Endogenous antioxidant systems responsible for maintaining cellular redox balance were also assessed as an indicator of oxidative stress. Glutathione, an important cellular antioxidant, was measured in cerebral cortex tissue by HPLC coupled to mass spectrometry (Fig. 4). The ratio of reduced glutathione to oxidized glutathione (GSH/GSSG) was significantly increased in P301S mice fed the MB low dose diet when compared with P301S mice fed a control diet, indicating higher levels of reduced glutathione in the MB treated mice (Fig. 4E).
Redox proteins were also analyzed. mRNA levels of thioredoxin 1 (Trx1), thioredoxin reductase 1 (TrxR1), thioredoxin 2 (Trx2), thioredoxin reductase 2 (TrxR2), glutaredoxin 1 (Grx1), glutaredoxin 2 (Grx2) and peroxiredoxin 6 (Prx6) were measured by qRT-PCR in both the cerebral cortex and hippocampus (Fig. 5). In the cerebral cortex, P301S mice fed the MB low dose diet showed significant increases in mRNA levels of Trx1 and TrxR1 when compared with P301S mice fed a control diet (Fig. 5A). In the hippocampus, P301S mice fed the MB low dose diet showed significant increases in mRNA levels of Trx1, TrxR1, Trx2, TrxR2, Grx1, Grx2 and Prx6 when compared with P301S mice fed a control diet, while P301S mice fed the MB high dose diet showed significant increases in the mRNA levels of Trx1, Trx2, TrxR2, Grx1 and Prx6 when compared with P301S mice fed a control diet (Fig. 5B).
MB has been shown to increase mitochondrial function (11,13,24). Mitochondrial biogenesis was assessed by measuring mitochondrial DNA (mtDNA) copy number, which correlates with numbers of mitochondria (25). There was a significant increase in mtDNA copy number in the P301S mice fed the MB low dose diet when compared with P301S mice fed a control diet, indicating improved mitochondrial biogenesis in these mice (Fig. 6A). The levels of activity superoxide dismutase (SOD), a key enzyme involved in cellular antioxidant defense and controlled by the Nrf2 transcription factor, were also assessed. P301S mice fed the MB low dose diet showed a significant increase in SOD activity when compared with P301S mice fed a control diet (Fig. 6B).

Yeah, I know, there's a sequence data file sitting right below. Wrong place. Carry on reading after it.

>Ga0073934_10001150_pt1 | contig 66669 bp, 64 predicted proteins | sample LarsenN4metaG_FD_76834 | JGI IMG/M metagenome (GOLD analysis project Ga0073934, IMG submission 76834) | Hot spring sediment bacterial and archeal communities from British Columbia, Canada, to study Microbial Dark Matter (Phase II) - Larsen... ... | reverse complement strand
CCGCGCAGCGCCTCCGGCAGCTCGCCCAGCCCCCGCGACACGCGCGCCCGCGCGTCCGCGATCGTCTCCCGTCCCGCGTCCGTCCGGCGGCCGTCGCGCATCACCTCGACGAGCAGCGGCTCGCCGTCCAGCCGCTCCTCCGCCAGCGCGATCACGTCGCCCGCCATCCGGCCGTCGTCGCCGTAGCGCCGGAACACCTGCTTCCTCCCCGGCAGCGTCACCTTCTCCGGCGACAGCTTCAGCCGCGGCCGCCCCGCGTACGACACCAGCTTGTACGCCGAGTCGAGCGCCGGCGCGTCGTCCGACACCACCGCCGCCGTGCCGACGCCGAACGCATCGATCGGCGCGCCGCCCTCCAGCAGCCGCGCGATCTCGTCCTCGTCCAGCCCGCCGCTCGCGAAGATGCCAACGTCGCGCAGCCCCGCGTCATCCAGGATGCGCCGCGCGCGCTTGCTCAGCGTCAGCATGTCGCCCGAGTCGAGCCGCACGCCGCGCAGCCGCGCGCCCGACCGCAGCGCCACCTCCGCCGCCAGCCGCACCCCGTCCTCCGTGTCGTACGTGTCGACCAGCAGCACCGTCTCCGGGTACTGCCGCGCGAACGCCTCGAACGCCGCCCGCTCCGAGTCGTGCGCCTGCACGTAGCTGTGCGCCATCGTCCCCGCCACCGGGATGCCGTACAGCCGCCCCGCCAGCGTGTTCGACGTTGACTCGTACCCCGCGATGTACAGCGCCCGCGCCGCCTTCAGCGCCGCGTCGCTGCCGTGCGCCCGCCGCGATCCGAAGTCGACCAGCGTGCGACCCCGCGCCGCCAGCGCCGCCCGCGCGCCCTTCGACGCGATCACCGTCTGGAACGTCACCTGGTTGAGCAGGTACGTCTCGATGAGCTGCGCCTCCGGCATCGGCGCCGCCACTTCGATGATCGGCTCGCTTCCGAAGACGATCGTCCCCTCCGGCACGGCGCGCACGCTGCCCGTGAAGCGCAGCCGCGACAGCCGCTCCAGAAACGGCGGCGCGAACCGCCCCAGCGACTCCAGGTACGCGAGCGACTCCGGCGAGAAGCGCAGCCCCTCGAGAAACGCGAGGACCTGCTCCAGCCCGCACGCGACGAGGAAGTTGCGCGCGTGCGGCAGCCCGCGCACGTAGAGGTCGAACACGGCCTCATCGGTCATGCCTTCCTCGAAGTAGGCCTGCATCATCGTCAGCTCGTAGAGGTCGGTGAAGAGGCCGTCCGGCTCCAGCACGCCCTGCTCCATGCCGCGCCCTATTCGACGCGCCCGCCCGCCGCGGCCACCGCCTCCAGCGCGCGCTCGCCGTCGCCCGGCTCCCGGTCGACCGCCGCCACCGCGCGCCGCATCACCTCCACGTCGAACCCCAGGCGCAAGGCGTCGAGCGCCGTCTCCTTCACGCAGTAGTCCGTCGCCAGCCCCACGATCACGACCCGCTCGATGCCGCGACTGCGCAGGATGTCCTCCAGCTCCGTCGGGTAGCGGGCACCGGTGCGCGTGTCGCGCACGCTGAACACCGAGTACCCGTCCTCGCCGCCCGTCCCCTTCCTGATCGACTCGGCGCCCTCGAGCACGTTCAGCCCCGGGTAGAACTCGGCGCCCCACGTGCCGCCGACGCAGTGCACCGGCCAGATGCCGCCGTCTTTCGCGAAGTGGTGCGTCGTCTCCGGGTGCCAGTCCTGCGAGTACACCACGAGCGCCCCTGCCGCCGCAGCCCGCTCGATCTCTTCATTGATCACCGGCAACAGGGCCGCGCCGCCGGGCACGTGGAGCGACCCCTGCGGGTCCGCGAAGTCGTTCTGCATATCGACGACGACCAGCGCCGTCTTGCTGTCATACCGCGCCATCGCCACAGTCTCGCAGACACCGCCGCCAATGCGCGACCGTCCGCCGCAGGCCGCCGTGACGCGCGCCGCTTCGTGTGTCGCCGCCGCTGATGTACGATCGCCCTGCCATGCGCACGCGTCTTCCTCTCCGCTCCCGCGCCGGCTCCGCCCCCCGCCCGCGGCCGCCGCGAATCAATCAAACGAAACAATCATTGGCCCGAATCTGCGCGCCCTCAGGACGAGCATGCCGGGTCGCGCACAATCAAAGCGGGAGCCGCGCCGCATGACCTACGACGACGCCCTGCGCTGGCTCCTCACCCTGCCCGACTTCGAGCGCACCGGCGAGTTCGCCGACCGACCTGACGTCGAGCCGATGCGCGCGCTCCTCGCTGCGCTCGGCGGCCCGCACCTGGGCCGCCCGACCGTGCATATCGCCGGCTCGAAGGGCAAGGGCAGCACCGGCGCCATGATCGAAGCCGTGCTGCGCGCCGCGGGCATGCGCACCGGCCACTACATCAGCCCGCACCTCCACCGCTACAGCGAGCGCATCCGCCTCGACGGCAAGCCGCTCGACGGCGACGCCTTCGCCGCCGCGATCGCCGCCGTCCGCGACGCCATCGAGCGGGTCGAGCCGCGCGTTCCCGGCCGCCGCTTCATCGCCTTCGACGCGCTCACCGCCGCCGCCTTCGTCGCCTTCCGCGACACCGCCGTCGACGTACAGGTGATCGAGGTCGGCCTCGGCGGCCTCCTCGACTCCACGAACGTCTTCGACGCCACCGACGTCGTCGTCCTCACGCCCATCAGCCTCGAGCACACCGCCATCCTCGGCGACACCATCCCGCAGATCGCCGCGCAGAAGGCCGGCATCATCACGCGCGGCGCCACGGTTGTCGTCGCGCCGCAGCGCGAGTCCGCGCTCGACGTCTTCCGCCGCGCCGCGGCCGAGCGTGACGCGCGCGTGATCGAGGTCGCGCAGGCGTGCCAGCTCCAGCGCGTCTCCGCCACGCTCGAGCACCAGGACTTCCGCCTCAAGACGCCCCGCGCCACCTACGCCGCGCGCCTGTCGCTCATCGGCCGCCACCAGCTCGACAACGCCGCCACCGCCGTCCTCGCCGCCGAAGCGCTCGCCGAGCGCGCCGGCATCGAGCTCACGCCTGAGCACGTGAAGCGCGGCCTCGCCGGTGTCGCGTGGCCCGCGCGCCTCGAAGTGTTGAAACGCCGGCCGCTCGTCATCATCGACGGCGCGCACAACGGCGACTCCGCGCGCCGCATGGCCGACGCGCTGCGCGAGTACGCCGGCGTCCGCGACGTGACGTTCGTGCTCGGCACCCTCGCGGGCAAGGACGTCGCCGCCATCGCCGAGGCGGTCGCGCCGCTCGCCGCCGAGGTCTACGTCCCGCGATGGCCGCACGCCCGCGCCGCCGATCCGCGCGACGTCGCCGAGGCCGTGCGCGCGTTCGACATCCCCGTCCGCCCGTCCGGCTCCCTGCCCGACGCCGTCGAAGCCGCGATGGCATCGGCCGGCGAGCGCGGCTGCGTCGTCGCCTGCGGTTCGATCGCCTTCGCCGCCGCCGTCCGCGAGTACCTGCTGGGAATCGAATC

Methylene blue upregulated Nrf2/ARE genes in P301S mice
The Nrf2/ ARE pathway is involved in defense against oxidative stress and inflammation and it exerts neuroprotective effects. Conversely, inflammatory processes contribute to neurodegeneration in tauopathies (8–10). MB activated the expression of prototypical genes known to be activated by the Nrf2/ARE pathway (Fig. 7). The mRNA levels of Nrf2, heme oxygenase 1 (HO1), NAD(P)H-quinone oxidoreductase 1 (NQO1), glutamate-cysteine ligase catalytic subunit (Gclc), glutamate-cysteine ligase regulatory subunit (Gclm) and inducible nitric oxide synthase (iNOS) were measured by RT-PCR in both the cerebral cortex and hippocampus. In the cerebral cortex, both Nrf2 and HO1 mRNA levels were significantly increased in P301S mice fed the MB high dose diet when compared with P301S mice fed a control diet (Fig. 7A). In the hippocampus, the mRNA level of Nrf2 was significantly increased in the P301S mice fed either the MB low dose diet or the MB high dose diet when compared with P301S mice fed a control diet (Fig. 7B). The mRNA level of HO1 was significantly increased in P301S mice fed the MB low dose diet when compared with P301S mice fed a control diet, and the mRNA levels of NQO1, Gclc and Gclm were significantly increased in P301S mice fed the MB high dose diet when compared with P301S mice fed a control diet (Fig. 7B). In the cerebral cortex, P301S mice fed the MB low dose diet showed significantly decreased iNOS mRNA when compared with P301S mice fed a control diet (Fig. 7A). In the hippocampus, P301S mice fed a control diet showed a significant increase in iNOS mRNA when compared with WT mice fed a control diet (Fig. 7B). However, P301S mice fed the MB low dose diet again showed significantly decreased iNOS mRNA when compared with P301S mice fed a control diet (Fig. 7B). Moreover, iNOS mRNA levels were significantly reduced in the cerebral cortex and nearly significantly reduced in the hippocampus (P = 0.06) in the P301S mice fed the MB high dose diet when compared with P301S mice fed a control diet (Fig. 7B).
Immunocytochemical staining showed that MB caused translocation of Nrf2 from the cytoplasm to the nucleus in P301S mice fed either the MB low dose diet or the MB high dose diet (Fig. 7C). Nrf2 immunoreactivity was increased in both P301S mice fed the MB low dose diet and P301S mice fed the MB high dose diet when compared with P301S mice fed a control diet (Fig. 7C). Moreover, staining appeared diffuse and cytoplasmic in P301S mice fed a control diet, while staining appeared darker and nuclear in P301S mice fed the MB low dose diet or the MB high dose diet (Fig. 7C).